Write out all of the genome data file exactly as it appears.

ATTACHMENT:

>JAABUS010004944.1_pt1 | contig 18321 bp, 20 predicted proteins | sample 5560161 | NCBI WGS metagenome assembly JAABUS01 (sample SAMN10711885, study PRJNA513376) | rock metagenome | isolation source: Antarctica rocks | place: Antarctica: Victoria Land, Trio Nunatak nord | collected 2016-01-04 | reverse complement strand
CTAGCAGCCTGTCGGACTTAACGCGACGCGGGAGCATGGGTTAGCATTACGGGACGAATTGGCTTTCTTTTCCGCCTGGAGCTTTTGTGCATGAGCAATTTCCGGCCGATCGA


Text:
>JAABUS010004944.1_pt1 | contig 18321 bp, 20 predicted proteins | sample 5560161 | NCBI WGS metagenome assembly JAABUS01 (sample SAMN10711885, study PRJNA513376) | rock metagenome | isolation source: Antarctica rocks | place: Antarctica: Victoria Land, Trio Nunatak nord | collected 2016-01-04 | reverse complement strand
CTAGCAGCCTGTCGGACTTAACGCGACGCGGGAGCATGGGTTAGCATTACGGGACGAATTGGCTTTCTTTTCCGCCTGGAGCTTTTGTGCATGAGCAATTTCCGGCCGATCGA